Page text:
Facebook offered to open a data center in Canada if the Canadian government was willing to relax regulation over the company’s non-Canadian data.
Leaked documents seen by journalists from The Observer and Computer Weekly show that Facebook threatened to withhold investment and employment opportunities in Canada unless the government adopted regulation that suited Facebook’s needs.
Global lobbying campaign
Facebook’s Chief Operating Officer Sheryl Sandberg was reportedly negotiating this deal with then-Canadian Industry Minister Christian Paradis. DCD has not seen the leaked documents so cannot verify the claims.
Marne Levine, Facebook's former vice-president of global public policy wrote in one memo “Sheryl [Sandberg] took a firm approach and outlined that a decision on the data centre was imminent."
“She emphasised that if we could not get comfort from the Canadian government on the jurisdiction issue we had other options."
Facing lack of investment from Facebook, Paradis allegedly agreed to give Facebook a letter guaranteeing the independence of non-Canadian data by the end of that day.
Duncan Campbell, a UK-based freelance investigative journalist who helped uncover the story said: "They were trying to get Canada to give them what they called a letter of comfort which would take a Canadian data centre out of Canadian regulation.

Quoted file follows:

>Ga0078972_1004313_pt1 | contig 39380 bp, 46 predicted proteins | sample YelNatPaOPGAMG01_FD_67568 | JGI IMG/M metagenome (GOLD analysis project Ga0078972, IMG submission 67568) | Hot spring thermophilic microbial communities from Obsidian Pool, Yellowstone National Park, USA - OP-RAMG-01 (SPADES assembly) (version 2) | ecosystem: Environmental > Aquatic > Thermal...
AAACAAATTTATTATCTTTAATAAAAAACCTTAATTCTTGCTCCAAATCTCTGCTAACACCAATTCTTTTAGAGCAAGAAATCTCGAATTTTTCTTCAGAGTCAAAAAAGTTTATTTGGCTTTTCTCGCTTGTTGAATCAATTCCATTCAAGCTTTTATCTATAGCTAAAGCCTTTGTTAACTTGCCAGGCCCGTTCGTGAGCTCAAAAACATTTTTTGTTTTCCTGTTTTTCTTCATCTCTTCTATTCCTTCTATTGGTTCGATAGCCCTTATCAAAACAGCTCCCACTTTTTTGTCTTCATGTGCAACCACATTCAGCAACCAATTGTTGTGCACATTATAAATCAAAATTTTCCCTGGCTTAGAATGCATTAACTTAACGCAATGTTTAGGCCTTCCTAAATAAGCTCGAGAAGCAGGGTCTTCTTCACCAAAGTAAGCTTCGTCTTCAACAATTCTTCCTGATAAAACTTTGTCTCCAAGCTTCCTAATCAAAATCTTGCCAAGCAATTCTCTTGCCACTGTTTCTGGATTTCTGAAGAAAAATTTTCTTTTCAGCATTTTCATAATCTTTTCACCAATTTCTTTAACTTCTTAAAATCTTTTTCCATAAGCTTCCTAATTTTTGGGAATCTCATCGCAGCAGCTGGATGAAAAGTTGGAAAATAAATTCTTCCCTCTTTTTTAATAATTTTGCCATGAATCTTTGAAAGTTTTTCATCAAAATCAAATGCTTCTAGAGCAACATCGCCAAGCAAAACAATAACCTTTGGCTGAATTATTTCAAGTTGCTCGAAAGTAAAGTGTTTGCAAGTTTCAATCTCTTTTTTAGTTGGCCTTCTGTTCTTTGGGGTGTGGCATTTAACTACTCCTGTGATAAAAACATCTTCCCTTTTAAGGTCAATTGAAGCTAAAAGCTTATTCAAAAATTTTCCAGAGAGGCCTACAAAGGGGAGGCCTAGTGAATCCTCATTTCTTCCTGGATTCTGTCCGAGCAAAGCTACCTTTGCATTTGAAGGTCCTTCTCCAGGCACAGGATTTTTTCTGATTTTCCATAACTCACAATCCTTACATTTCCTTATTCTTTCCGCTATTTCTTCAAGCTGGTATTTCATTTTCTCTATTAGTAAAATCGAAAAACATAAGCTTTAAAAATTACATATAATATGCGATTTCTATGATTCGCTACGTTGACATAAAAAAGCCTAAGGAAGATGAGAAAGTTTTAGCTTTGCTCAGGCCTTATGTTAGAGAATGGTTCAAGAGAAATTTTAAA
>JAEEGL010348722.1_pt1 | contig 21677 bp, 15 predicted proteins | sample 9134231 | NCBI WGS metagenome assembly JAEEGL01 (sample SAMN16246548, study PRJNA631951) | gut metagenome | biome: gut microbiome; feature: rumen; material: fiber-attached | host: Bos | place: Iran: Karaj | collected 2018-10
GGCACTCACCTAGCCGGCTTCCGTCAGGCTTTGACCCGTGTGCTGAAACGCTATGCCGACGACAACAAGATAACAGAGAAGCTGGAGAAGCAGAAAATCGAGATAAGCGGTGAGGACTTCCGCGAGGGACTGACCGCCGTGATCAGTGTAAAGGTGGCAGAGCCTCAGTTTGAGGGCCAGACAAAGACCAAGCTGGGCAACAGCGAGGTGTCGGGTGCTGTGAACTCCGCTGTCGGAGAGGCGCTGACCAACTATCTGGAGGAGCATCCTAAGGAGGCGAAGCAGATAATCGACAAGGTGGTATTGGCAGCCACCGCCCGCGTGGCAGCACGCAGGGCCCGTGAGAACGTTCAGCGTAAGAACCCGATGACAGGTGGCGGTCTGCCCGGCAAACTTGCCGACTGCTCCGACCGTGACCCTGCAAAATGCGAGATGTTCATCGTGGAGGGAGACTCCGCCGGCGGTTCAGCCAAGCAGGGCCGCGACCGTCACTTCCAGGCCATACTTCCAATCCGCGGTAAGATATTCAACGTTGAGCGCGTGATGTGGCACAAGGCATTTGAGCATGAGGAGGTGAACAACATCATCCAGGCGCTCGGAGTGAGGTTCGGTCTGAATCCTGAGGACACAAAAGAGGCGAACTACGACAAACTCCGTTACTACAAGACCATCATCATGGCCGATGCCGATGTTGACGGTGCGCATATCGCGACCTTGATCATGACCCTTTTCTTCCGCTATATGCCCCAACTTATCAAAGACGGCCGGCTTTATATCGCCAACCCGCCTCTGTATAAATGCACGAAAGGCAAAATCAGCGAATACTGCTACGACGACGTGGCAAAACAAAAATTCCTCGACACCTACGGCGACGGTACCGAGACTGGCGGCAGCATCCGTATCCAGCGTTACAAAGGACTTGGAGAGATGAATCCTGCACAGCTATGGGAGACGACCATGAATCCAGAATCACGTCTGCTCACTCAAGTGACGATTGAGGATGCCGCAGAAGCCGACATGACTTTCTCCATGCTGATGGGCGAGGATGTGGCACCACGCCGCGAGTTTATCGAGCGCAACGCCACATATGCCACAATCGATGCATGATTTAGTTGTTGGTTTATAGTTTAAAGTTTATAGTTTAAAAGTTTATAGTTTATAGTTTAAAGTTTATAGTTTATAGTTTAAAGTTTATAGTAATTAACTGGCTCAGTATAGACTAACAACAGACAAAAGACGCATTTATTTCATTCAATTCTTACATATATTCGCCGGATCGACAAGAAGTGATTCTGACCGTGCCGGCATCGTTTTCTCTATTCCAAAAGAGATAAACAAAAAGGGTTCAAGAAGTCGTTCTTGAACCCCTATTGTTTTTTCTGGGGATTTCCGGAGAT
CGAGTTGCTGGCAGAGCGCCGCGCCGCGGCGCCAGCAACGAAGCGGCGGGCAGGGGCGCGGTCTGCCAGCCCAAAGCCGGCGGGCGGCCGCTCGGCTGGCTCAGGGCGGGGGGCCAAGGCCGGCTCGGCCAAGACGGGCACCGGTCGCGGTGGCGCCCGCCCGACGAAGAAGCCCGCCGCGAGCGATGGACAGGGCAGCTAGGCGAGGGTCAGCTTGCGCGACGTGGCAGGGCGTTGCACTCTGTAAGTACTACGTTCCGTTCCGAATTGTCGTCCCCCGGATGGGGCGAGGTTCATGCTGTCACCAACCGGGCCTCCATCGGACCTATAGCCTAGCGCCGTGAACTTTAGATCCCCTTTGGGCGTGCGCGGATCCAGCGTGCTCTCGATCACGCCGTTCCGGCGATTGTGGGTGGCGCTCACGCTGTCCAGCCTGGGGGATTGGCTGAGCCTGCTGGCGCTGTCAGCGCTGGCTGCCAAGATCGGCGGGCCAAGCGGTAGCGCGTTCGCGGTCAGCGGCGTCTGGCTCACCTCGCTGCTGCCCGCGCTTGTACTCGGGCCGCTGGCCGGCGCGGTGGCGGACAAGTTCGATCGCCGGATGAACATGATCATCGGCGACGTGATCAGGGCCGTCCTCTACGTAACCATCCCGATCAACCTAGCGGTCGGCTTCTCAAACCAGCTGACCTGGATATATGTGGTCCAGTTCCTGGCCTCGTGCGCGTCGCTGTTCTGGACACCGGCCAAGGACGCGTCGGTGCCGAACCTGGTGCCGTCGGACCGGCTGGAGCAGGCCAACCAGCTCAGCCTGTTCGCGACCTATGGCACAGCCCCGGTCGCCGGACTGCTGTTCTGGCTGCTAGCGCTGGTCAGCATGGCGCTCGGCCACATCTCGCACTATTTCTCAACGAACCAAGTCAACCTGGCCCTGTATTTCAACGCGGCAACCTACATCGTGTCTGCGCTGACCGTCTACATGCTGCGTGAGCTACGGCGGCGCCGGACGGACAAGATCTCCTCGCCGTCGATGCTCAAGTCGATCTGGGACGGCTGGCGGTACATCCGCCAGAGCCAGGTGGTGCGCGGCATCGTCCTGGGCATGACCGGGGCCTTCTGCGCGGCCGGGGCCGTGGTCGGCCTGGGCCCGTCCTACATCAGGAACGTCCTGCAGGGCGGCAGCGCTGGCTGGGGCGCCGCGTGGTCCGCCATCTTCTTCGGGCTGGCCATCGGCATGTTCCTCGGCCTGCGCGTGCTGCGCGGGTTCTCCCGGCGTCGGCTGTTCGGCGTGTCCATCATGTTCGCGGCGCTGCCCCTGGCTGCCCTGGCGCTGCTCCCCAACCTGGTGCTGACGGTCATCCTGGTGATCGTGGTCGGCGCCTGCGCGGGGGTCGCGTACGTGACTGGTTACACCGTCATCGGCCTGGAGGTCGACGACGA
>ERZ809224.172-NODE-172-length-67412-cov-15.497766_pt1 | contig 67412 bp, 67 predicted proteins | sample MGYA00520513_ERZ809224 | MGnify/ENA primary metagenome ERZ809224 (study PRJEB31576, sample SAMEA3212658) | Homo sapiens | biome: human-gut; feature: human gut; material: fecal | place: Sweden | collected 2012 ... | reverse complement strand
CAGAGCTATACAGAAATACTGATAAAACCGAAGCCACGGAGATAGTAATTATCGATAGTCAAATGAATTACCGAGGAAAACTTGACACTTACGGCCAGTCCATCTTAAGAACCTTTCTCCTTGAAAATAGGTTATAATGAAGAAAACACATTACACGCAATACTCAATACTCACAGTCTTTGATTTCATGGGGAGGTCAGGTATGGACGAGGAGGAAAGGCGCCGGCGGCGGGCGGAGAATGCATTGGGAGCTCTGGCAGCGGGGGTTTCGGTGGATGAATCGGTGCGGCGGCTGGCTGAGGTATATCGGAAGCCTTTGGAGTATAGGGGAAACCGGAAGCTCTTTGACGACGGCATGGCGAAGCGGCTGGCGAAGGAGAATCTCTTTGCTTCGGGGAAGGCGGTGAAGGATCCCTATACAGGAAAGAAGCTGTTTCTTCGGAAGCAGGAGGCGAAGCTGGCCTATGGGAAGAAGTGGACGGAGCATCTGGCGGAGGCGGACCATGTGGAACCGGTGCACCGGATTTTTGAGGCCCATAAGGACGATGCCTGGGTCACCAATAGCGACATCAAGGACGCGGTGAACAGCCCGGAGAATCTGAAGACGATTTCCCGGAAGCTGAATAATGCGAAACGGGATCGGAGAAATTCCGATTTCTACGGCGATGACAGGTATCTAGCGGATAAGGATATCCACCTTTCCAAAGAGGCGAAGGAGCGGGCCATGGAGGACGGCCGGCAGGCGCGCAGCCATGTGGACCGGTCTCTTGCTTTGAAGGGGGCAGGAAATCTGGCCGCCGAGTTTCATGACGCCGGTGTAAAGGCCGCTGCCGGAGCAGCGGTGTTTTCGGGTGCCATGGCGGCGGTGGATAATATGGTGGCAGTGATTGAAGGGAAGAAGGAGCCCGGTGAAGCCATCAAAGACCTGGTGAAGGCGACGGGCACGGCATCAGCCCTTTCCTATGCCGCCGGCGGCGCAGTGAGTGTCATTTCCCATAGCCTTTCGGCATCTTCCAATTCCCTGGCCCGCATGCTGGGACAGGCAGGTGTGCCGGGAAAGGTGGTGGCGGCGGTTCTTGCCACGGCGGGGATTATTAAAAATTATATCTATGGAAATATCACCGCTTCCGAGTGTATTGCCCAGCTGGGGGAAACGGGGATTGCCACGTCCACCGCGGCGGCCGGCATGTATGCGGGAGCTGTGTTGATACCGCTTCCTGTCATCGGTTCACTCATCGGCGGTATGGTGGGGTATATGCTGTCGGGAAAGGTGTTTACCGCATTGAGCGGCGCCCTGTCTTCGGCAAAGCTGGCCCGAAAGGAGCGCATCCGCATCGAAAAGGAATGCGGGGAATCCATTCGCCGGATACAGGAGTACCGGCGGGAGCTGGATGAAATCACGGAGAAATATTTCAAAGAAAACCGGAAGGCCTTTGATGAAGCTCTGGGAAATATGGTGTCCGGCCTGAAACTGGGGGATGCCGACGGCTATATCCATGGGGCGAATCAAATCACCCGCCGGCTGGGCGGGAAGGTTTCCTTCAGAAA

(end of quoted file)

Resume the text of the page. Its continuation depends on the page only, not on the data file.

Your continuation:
"So they said, you know, 'if you guys want our data centre you have to make special laws that we are uncovered by normal Canadian privacy standards.’”
The documents show that Facebook carried out a global lobbying operation targeting legislators in the UK, US, Canada, India and Brazil, promising investment if politicians lobby on Facebook's behalf against data privacy legislation.
Former UK Chancellor of the exchequer George Osborne was asked by Sandberg to be “even more active and vocal” when speaking out against increasing European data protection legislation, and to “Really help shape the proposals” in meetings at the World Economic Forum in 2013.
Facebook was concerned about the impact that data privacy laws would have on its business and hoped to build on concerns that officials may have had about GDPR to influence policy.
DCD has reached out to Facebook for comment on this story.